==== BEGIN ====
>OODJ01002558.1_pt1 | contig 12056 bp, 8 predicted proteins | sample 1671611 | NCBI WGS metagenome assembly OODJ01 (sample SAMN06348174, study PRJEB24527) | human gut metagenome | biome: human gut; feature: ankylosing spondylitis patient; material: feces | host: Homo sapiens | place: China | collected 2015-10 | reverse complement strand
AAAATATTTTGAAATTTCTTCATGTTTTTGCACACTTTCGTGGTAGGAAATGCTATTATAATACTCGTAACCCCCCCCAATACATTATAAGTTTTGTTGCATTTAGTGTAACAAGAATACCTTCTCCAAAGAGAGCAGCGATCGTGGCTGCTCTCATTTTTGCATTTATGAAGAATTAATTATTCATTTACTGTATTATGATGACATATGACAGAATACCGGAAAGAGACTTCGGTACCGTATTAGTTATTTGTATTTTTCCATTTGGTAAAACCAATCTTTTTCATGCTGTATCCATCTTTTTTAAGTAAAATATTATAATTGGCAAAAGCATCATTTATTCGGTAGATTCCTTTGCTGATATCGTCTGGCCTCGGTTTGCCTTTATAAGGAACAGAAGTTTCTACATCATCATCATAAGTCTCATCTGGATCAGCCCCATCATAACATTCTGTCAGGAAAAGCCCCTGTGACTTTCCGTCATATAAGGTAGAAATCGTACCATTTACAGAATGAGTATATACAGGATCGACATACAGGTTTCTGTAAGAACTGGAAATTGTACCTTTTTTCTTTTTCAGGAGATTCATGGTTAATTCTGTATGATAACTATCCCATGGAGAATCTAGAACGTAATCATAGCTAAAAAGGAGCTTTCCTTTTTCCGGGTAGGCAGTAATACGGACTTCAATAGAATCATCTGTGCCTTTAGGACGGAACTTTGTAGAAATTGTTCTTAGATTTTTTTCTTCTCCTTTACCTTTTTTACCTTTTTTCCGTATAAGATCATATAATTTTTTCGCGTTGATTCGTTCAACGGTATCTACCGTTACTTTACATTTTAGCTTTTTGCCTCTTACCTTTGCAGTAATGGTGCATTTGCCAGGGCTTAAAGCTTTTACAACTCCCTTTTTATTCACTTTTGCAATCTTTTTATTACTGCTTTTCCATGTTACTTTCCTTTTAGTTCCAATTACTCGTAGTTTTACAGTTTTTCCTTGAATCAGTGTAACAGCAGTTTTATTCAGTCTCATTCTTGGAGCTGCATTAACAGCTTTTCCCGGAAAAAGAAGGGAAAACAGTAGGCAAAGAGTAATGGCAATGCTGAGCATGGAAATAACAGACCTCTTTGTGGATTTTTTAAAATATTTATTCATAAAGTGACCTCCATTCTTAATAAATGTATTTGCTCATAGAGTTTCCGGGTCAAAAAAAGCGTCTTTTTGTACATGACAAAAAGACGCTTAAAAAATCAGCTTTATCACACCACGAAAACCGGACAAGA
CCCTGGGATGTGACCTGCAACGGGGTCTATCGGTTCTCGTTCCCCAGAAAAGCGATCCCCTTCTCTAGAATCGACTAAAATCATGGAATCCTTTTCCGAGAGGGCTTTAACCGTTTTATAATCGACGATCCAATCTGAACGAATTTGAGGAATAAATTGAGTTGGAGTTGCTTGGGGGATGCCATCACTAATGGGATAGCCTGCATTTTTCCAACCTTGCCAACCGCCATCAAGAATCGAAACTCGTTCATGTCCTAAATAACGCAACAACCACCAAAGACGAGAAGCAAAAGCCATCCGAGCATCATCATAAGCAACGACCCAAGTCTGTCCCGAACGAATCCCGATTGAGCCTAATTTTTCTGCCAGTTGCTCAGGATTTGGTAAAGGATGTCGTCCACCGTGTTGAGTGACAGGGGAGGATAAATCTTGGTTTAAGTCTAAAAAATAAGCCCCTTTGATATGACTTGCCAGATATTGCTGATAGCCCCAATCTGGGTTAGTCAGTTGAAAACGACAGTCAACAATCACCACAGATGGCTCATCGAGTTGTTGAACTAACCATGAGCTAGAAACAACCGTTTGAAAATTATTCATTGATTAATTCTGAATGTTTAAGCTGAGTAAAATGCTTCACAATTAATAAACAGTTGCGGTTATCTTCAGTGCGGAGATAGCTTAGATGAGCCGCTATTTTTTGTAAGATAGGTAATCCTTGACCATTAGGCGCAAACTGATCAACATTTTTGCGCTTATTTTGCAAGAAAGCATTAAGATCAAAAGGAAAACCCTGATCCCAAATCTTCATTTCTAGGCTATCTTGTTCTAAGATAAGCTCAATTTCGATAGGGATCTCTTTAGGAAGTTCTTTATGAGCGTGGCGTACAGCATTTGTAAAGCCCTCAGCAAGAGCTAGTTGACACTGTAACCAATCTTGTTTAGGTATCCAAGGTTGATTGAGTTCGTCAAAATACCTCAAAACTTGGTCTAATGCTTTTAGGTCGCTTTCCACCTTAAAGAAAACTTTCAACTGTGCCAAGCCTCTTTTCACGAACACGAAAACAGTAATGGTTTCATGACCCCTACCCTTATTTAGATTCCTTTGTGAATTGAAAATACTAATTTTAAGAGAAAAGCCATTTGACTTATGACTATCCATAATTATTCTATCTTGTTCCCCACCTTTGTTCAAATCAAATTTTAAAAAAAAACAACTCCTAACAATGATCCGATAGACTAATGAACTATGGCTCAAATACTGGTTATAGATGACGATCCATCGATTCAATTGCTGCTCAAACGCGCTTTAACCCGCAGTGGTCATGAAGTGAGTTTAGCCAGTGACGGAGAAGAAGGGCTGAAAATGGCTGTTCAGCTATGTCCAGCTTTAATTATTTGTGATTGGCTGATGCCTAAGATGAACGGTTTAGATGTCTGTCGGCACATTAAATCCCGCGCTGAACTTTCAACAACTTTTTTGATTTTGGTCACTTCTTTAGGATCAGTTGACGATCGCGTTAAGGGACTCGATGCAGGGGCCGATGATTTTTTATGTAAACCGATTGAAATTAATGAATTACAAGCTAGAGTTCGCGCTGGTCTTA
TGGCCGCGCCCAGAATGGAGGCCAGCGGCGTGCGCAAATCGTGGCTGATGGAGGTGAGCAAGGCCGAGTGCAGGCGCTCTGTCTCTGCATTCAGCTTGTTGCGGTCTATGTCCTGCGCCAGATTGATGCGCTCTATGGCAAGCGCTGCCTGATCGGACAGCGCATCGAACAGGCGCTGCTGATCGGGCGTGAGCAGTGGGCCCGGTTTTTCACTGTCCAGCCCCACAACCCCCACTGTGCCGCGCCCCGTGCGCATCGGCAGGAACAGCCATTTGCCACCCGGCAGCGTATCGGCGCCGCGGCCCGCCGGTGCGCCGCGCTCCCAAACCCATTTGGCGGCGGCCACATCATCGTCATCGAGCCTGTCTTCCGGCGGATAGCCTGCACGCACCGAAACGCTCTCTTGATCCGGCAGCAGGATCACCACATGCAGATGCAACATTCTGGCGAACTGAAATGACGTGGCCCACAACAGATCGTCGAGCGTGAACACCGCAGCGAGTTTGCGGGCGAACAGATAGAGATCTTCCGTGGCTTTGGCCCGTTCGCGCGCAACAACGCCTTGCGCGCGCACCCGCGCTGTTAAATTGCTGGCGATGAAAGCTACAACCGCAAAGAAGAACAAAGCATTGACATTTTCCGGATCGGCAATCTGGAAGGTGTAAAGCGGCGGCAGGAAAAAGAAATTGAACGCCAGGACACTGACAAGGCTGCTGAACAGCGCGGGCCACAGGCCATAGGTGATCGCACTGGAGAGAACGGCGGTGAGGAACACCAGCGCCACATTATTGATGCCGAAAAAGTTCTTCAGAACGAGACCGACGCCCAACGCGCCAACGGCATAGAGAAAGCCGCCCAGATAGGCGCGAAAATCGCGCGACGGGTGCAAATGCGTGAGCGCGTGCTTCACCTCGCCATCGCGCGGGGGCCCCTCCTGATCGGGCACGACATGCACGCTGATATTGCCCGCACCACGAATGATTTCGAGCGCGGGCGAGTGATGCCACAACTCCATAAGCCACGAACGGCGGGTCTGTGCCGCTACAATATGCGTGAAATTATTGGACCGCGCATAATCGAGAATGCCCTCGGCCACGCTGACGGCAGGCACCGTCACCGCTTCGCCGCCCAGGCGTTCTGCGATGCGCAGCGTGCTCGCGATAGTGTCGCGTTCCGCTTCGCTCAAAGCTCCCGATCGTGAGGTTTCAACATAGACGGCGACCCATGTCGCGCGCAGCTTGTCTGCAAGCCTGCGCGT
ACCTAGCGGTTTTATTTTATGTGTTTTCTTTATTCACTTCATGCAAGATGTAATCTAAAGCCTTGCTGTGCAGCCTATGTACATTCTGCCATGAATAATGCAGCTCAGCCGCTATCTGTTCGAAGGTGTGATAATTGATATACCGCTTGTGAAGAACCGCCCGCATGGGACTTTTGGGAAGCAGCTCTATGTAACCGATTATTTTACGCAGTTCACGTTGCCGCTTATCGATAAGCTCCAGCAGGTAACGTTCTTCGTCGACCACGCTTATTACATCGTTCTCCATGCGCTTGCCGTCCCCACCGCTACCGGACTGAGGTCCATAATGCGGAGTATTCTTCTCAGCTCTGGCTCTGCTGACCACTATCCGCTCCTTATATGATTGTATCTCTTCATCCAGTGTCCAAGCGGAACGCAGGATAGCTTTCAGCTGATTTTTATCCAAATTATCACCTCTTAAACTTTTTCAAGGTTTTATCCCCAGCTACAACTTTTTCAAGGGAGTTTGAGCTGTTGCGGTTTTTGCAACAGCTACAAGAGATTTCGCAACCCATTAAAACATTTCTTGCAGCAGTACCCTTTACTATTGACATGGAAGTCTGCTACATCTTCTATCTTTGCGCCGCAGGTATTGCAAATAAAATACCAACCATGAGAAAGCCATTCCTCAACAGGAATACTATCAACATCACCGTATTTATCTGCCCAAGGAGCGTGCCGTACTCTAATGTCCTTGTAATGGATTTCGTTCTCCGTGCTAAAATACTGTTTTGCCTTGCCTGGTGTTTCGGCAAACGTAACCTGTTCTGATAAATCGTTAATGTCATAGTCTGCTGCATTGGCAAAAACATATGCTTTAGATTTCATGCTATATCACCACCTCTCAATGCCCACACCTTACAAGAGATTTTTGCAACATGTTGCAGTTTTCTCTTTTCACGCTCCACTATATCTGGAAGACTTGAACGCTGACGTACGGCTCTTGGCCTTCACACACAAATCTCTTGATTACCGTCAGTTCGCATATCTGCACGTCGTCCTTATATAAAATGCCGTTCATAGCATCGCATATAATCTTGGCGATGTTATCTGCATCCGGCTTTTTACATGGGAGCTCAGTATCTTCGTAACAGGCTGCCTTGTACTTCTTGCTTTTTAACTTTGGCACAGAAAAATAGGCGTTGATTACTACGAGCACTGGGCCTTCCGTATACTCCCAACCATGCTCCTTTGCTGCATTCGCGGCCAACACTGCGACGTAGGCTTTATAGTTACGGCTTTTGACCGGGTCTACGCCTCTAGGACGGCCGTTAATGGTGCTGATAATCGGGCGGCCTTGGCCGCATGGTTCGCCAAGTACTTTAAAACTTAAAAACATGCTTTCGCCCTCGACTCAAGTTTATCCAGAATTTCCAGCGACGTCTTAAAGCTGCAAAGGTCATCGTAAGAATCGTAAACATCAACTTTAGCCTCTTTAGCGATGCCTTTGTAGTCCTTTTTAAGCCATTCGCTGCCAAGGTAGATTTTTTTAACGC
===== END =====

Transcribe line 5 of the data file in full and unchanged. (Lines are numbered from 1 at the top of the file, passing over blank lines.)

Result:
ACCTAGCGGTTTTATTTTATGTGTTTTCTTTATTCACTTCATGCAAGATGTAATCTAAAGCCTTGCTGTGCAGCCTATGTACATTCTGCCATGAATAATGCAGCTCAGCCGCTATCTGTTCGAAGGTGTGATAATTGATATACCGCTTGTGAAGAACCGCCCGCATGGGACTTTTGGGAAGCAGCTCTATGTAACCGATTATTTTACGCAGTTCACGTTGCCGCTTATCGATAAGCTCCAGCAGGTAACGTTCTTCGTCGACCACGCTTATTACATCGTTCTCCATGCGCTTGCCGTCCCCACCGCTACCGGACTGAGGTCCATAATGCGGAGTATTCTTCTCAGCTCTGGCTCTGCTGACCACTATCCGCTCCTTATATGATTGTATCTCTTCATCCAGTGTCCAAGCGGAACGCAGGATAGCTTTCAGCTGATTTTTATCCAAATTATCACCTCTTAAACTTTTTCAAGGTTTTATCCCCAGCTACAACTTTTTCAAGGGAGTTTGAGCTGTTGCGGTTTTTGCAACAGCTACAAGAGATTTCGCAACCCATTAAAACATTTCTTGCAGCAGTACCCTTTACTATTGACATGGAAGTCTGCTACATCTTCTATCTTTGCGCCGCAGGTATTGCAAATAAAATACCAACCATGAGAAAGCCATTCCTCAACAGGAATACTATCAACATCACCGTATTTATCTGCCCAAGGAGCGTGCCGTACTCTAATGTCCTTGTAATGGATTTCGTTCTCCGTGCTAAAATACTGTTTTGCCTTGCCTGGTGTTTCGGCAAACGTAACCTGTTCTGATAAATCGTTAATGTCATAGTCTGCTGCATTGGCAAAAACATATGCTTTAGATTTCATGCTATATCACCACCTCTCAATGCCCACACCTTACAAGAGATTTTTGCAACATGTTGCAGTTTTCTCTTTTCACGCTCCACTATATCTGGAAGACTTGAACGCTGACGTACGGCTCTTGGCCTTCACACACAAATCTCTTGATTACCGTCAGTTCGCATATCTGCACGTCGTCCTTATATAAAATGCCGTTCATAGCATCGCATATAATCTTGGCGATGTTATCTGCATCCGGCTTTTTACATGGGAGCTCAGTATCTTCGTAACAGGCTGCCTTGTACTTCTTGCTTTTTAACTTTGGCACAGAAAAATAGGCGTTGATTACTACGAGCACTGGGCCTTCCGTATACTCCCAACCATGCTCCTTTGCTGCATTCGCGGCCAACACTGCGACGTAGGCTTTATAGTTACGGCTTTTGACCGGGTCTACGCCTCTAGGACGGCCGTTAATGGTGCTGATAATCGGGCGGCCTTGGCCGCATGGTTCGCCAAGTACTTTAAAACTTAAAAACATGCTTTCGCCCTCGACTCAAGTTTATCCAGAATTTCCAGCGACGTCTTAAAGCTGCAAAGGTCATCGTAAGAATCGTAAACATCAACTTTAGCCTCTTTAGCGATGCCTTTGTAGTCCTTTTTAAGCCATTCGCTGCCAAGGTAGATTTTTTTAACGC